Japanese Pasta: The Spaghetti Naporitan That's Not Italian
Image Credit: Shutterstock, The Spaghetti Naporitan is an iconic ‘Yoshoku’ or 'modern-fusion' dish.

Japanese cuisine has emerged to be one of the most beloved cuisines around the world today. A part of its popularity can be traced to popular culture, when some of your favourite actors gulp down plates of sushis and baos, you want to do the same as well. But what those movies do not show you is the evolution of Japanese cuisine. Situated in the northwest Pacific Ocean, Japan is an island country in East Asia, with incredibly rich history and culture. In between the countless invasions and revolutions, Japanese cuisine took shape to suit the palate of all those that once inhabited or dominated the country.  

Today, you associated Japanese cuisine with choice meats like beef, pork, and chicken, but there was a time when non-vegetarian food was considered taboo in Japan. After the Zen school of Buddhism was introduced from China somewhere in the late 10th century A.D, slaughtering of animals was looked down upon. One could eat meat only on a select few occasions, like when sick. This apprehension towards meat pretty much continued till the end of the ‘Edo period’ (1867). The Meiji Period, was marked with modern industrialisation. It was the coming of age of Japan from a feudal state, to an advanced country, greatly influenced by the Western scientific, philosophical, political, aesthetic ideas. The inflow of foreign tourists and travelers also exposed Japan to their epicurean habits, giving way to ‘Yoshoku cuisine’, or West-influenced Japanese or simply fusion cuisine that became a rage, anything that even remotely resembled a 'western' looking dish was a hit. The Japanese Hambagu or Hamburger steak, which bears an uncanny resemblance to Salisbury steak or the Karokke (Japanese croquette) are some fine examples of 'Yoshoku' dish.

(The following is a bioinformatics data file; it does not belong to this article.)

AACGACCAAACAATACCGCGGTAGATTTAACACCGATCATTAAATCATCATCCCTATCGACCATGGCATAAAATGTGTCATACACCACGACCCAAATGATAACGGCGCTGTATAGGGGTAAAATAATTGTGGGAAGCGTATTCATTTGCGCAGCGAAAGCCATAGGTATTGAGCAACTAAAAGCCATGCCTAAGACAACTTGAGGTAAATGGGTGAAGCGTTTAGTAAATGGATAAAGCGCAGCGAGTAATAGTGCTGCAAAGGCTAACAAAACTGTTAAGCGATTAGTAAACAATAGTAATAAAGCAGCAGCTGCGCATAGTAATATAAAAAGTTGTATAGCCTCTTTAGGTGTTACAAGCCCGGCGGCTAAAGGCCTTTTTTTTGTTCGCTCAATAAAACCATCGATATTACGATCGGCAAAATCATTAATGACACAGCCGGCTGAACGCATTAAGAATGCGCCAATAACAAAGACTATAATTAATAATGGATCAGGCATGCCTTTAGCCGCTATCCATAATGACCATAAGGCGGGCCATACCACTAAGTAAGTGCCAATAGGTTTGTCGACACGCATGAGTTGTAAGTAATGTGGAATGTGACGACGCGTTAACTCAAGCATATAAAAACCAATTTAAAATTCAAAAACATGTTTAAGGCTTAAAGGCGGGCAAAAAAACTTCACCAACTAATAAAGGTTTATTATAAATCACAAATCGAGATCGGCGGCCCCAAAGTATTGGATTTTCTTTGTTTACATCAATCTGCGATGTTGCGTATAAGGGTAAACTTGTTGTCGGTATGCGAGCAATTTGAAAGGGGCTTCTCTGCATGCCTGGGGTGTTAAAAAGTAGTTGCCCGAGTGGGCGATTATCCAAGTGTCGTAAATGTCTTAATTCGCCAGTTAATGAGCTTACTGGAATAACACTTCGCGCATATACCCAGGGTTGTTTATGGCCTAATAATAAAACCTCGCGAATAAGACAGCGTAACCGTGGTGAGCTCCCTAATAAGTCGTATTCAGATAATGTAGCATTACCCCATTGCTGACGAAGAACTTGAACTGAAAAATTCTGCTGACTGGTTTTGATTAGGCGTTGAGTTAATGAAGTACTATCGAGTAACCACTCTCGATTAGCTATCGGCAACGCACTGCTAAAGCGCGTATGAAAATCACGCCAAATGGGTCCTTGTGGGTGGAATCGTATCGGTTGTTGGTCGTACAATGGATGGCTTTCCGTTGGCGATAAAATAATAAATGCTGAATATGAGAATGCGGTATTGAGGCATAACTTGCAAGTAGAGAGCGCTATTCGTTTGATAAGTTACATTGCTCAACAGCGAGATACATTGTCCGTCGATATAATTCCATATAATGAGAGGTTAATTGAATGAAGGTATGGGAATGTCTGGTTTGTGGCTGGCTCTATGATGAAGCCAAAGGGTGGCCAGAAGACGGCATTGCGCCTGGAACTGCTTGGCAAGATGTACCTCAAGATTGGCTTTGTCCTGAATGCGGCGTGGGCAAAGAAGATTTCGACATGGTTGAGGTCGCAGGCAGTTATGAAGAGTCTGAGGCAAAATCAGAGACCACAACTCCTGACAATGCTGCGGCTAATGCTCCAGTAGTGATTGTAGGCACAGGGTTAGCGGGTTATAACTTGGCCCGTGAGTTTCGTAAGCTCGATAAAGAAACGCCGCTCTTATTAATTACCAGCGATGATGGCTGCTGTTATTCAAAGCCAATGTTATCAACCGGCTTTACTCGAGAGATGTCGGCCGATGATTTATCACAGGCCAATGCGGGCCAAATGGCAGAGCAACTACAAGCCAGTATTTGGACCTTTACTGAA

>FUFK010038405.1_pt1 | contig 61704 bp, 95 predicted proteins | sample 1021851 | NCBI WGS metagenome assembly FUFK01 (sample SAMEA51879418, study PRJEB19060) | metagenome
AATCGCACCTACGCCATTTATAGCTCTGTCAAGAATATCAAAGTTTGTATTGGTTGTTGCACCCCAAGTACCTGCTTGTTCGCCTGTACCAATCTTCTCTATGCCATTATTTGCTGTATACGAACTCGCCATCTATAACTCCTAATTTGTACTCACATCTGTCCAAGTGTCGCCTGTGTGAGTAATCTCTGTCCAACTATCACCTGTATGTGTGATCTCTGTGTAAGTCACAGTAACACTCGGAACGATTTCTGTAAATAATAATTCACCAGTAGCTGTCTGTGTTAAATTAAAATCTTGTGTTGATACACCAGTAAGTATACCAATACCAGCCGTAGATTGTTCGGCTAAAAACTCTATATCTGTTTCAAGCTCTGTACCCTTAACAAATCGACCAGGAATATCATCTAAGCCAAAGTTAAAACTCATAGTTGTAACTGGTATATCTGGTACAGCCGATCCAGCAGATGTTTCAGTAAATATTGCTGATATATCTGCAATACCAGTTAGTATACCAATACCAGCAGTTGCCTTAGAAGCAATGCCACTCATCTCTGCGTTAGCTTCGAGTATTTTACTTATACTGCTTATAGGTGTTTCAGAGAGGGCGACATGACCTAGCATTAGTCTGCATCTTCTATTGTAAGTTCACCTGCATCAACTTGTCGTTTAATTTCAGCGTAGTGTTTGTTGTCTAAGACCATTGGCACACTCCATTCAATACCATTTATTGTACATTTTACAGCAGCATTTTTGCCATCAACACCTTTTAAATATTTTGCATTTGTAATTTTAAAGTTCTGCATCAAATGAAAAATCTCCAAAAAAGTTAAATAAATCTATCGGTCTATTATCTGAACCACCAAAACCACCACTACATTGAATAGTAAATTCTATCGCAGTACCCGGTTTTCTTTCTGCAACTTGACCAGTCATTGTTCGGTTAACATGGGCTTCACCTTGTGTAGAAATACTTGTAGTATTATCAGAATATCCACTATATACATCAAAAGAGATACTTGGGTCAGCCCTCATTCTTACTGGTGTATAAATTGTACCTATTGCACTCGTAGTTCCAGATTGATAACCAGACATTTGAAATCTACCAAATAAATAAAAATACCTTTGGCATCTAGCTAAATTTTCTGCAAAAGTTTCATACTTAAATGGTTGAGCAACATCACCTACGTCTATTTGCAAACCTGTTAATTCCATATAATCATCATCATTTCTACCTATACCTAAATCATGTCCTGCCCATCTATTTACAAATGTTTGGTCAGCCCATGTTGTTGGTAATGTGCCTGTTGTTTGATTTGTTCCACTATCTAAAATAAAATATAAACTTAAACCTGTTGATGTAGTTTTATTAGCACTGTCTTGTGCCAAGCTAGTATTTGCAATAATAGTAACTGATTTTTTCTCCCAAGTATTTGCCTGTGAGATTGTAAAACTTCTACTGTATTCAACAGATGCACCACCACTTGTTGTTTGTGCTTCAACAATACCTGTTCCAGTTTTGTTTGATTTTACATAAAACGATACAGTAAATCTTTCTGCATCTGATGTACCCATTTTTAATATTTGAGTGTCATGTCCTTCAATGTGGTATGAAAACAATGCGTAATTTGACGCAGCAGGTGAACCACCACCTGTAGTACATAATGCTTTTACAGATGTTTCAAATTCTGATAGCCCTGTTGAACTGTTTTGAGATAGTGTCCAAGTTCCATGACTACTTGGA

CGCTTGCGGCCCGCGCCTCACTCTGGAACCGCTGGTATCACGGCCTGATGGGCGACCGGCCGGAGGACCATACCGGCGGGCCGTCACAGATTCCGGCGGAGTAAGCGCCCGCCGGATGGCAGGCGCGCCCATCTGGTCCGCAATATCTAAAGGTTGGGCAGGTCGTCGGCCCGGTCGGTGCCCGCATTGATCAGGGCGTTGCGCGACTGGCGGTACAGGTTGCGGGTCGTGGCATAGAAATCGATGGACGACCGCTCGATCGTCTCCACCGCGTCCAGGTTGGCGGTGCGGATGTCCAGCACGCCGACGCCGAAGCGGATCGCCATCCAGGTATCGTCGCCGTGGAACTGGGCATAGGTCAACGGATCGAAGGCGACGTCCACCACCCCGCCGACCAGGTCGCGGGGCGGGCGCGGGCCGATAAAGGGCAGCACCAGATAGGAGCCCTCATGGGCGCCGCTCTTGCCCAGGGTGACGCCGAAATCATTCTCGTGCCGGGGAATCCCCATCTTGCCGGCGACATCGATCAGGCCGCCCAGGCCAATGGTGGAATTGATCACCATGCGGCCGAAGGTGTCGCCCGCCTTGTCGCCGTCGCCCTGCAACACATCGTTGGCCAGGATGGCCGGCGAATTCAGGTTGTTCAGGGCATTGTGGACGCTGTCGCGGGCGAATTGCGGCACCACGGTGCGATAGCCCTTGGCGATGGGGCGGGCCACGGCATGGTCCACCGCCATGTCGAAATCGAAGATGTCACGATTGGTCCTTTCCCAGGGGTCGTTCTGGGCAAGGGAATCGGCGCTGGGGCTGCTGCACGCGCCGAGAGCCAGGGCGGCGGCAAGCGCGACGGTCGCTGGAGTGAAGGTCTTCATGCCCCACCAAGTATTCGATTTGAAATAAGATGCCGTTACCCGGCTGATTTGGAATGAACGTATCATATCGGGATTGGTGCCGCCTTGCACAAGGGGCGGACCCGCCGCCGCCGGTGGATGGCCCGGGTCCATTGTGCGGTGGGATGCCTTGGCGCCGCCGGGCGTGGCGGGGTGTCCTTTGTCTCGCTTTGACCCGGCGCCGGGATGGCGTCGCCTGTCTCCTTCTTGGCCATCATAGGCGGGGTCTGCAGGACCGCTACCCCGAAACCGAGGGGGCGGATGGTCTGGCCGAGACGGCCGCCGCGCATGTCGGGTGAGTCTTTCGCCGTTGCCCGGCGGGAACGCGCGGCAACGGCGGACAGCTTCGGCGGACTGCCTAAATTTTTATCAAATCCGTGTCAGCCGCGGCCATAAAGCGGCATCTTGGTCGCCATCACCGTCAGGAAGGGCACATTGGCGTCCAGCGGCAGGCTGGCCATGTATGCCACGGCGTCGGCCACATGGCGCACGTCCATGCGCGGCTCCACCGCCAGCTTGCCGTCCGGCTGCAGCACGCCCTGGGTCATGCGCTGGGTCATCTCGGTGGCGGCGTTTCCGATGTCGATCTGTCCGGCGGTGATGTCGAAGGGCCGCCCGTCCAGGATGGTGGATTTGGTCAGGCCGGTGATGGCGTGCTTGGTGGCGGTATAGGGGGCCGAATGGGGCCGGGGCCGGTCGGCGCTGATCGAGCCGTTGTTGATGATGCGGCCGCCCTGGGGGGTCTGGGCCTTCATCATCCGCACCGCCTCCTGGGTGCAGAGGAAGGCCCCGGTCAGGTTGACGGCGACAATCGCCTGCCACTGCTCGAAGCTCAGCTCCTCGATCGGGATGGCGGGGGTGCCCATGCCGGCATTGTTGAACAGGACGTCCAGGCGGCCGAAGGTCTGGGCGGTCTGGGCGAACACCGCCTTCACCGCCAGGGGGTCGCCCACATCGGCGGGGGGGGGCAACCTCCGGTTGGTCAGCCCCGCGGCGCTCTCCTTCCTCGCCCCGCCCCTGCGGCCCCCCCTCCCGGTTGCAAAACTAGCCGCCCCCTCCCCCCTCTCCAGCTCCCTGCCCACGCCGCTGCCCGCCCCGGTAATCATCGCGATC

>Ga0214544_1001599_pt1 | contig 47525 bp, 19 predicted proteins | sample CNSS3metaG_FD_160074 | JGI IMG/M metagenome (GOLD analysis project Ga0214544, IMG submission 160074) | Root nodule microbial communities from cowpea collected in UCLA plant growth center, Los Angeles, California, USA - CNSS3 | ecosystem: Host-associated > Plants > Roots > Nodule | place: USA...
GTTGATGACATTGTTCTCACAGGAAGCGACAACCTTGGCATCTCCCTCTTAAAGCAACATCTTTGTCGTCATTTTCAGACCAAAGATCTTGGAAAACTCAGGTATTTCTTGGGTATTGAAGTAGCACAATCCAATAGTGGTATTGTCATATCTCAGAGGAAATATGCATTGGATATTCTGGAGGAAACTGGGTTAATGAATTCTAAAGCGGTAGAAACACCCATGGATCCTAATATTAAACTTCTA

The Spaghetti Naporitan is also an iconic ‘Yoshoku’ dish. The Spaghetti Naporitan or simply Naporitan(Napolitan) is a pasta dish made with spaghetti, tomato ketchup, onions, mushrooms, peppers, sausage and bacon. To make it hotter, some chefs also add tobasco sauce. While Japan has no dearth of noodles dishes, this is perhaps their only ‘pasta’ dish, although there is not much difference in the ingredients.

Source: Shutterstock

The dish may not be as popular in say, a country like India, but it is surely a side of Japanese cuisine that proves yet again how versatile and wide the cuisine is. Here's a recipe of Spaghetti Naporitan that you can try at home.